PM: Yeah. At this time in the music business, what's more artistic about having "freedom" when you can get to direct your career instead. Taking the reigns of your own career is artistry.

DM: Absolutely. And that's a great point. And that's just totally how I've started thinking about it, because there are many aspects to doing the job-- obviously it's very creative. It has to be, if you're going to pull it off at my level and actually get noticed.

PM: Who's handling AAA radio in the current scheme of things?

DM: His name is Jesse Barnett. He has a company called Right Arm Resources. He's in a suburb of Boston.

PM: How did you find him or pick him?

DM: Kip, my manager, had heard nothing but good things about him through various sources. And we just wanted someone who was going to focus, who had really strong relations, basically, with NonCom [non-commercial] radio. Because as nice as it is to get on AAA radio, and as big a help as it can be, with the whole Clear Channel/Infinity/Advent situation or monopoly with the larger formats, Triple A is just so jammed now, because that's everybody--that's where they're seeing daylight. So you're competing with almost every major label artist that is not urban.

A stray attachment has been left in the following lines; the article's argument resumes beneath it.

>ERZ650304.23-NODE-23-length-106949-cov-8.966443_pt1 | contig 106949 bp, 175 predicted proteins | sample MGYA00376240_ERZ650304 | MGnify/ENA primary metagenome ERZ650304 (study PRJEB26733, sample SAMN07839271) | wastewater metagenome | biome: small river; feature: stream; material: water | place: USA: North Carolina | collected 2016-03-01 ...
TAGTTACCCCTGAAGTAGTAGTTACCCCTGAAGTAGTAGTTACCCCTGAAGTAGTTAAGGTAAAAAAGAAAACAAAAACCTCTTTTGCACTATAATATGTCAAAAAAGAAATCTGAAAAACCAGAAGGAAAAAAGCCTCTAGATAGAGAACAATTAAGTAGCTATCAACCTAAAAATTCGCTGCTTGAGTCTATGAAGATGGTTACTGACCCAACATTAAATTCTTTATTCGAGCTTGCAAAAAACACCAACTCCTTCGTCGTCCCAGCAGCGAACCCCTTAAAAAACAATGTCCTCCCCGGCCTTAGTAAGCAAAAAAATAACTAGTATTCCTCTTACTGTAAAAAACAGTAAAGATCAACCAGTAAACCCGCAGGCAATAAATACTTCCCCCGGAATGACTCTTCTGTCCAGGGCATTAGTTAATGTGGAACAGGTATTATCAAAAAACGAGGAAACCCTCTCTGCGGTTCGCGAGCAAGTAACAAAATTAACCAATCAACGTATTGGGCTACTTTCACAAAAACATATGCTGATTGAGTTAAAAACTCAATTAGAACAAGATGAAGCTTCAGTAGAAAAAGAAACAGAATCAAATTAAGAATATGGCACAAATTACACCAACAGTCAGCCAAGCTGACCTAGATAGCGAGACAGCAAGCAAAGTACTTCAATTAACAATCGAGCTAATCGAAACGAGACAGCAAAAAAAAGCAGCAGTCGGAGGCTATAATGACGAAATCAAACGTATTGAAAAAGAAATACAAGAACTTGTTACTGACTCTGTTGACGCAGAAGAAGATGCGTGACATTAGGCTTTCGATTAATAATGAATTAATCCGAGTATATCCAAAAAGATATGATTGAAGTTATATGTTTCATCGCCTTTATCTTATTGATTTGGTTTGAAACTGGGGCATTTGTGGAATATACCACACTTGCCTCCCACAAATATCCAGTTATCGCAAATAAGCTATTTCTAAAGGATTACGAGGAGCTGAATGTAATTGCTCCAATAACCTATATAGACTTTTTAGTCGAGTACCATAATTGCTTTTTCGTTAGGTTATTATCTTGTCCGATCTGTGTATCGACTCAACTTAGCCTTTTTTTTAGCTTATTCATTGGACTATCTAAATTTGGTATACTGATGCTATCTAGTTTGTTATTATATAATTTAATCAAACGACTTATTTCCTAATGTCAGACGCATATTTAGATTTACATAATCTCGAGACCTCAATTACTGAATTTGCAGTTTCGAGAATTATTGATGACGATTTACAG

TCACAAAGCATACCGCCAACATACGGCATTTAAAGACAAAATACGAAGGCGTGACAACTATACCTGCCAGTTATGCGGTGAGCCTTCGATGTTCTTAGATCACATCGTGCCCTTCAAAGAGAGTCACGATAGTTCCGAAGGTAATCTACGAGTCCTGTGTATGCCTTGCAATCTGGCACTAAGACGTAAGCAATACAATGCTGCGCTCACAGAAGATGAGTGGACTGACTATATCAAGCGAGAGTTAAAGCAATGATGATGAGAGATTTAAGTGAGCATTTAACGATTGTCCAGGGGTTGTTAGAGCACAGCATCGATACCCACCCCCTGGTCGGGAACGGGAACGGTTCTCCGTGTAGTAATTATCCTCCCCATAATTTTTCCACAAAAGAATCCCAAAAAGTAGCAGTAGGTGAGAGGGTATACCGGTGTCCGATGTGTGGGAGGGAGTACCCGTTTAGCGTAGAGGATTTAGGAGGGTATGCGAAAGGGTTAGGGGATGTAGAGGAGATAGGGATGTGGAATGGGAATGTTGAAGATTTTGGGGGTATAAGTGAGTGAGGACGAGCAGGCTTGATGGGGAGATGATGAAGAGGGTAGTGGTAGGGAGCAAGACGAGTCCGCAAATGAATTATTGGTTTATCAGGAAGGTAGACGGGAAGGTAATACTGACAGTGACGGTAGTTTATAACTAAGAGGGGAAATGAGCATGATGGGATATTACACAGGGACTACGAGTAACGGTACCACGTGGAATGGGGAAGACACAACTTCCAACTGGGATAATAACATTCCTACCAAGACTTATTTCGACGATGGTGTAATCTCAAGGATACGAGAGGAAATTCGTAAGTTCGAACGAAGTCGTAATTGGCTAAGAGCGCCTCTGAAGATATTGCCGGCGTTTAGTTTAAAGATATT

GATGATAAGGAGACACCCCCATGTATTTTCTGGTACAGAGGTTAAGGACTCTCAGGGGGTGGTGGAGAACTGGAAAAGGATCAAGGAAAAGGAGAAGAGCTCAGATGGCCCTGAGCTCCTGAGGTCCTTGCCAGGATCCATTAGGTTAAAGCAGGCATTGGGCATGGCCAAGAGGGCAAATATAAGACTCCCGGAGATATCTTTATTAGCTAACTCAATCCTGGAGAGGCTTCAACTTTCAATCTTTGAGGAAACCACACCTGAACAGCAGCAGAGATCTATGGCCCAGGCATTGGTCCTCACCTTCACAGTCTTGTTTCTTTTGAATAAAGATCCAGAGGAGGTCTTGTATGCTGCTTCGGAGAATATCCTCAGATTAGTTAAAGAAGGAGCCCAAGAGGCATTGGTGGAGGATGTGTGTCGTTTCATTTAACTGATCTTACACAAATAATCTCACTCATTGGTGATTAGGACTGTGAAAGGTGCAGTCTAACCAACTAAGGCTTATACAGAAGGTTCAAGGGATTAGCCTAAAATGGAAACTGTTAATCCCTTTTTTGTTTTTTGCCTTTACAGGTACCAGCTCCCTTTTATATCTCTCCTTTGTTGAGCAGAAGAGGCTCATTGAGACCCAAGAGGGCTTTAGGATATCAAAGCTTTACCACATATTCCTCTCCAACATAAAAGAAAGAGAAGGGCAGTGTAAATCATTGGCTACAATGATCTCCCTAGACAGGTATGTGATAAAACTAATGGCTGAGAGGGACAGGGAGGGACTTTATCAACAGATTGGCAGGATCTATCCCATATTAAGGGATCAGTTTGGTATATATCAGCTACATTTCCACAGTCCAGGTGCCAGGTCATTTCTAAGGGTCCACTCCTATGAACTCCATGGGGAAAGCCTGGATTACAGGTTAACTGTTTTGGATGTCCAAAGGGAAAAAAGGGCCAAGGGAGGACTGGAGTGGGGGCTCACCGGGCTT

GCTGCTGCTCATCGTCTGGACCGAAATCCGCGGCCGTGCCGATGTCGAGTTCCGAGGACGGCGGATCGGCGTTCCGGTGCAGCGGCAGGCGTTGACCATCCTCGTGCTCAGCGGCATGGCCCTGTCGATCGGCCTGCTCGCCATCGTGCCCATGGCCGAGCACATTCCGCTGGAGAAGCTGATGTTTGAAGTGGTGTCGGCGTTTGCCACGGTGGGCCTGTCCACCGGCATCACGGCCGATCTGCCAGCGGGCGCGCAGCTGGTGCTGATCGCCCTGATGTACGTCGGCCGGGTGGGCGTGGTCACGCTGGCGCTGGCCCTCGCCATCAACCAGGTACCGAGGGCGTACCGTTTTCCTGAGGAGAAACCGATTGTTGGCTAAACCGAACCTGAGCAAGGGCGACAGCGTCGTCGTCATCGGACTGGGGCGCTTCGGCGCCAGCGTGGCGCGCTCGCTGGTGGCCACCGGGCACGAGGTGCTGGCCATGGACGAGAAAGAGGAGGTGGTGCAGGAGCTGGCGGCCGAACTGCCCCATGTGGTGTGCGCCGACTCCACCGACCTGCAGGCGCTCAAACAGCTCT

PM: Right.

DM: And it's tough to get in there, even when you have the budget that I have. So what I was interested in was more just creating a presence in the NonCom/NPR-affiliated world. It worked out well for this record, anyway. I think Tangerine has a couple songs that in a perfect world would be really big hit singles. But in what's currently on big radio, sonically there's no reference point for it. So I just wanted to go that route. I've sort of tried it before, but not as heavily as I'm doing now. And like with so many other things in this whole process, I feel that the good thing about those formats is that once you develop relationships with those stations, they tend to remain very loyal.

And that's the deal, because I do actually know for my next record that I'll have another budget. But maybe the next one down the line, I won't. And you have to be able to have some sort of human connection with these people, to go back and try to service them again, and keep them as a client base, if you will.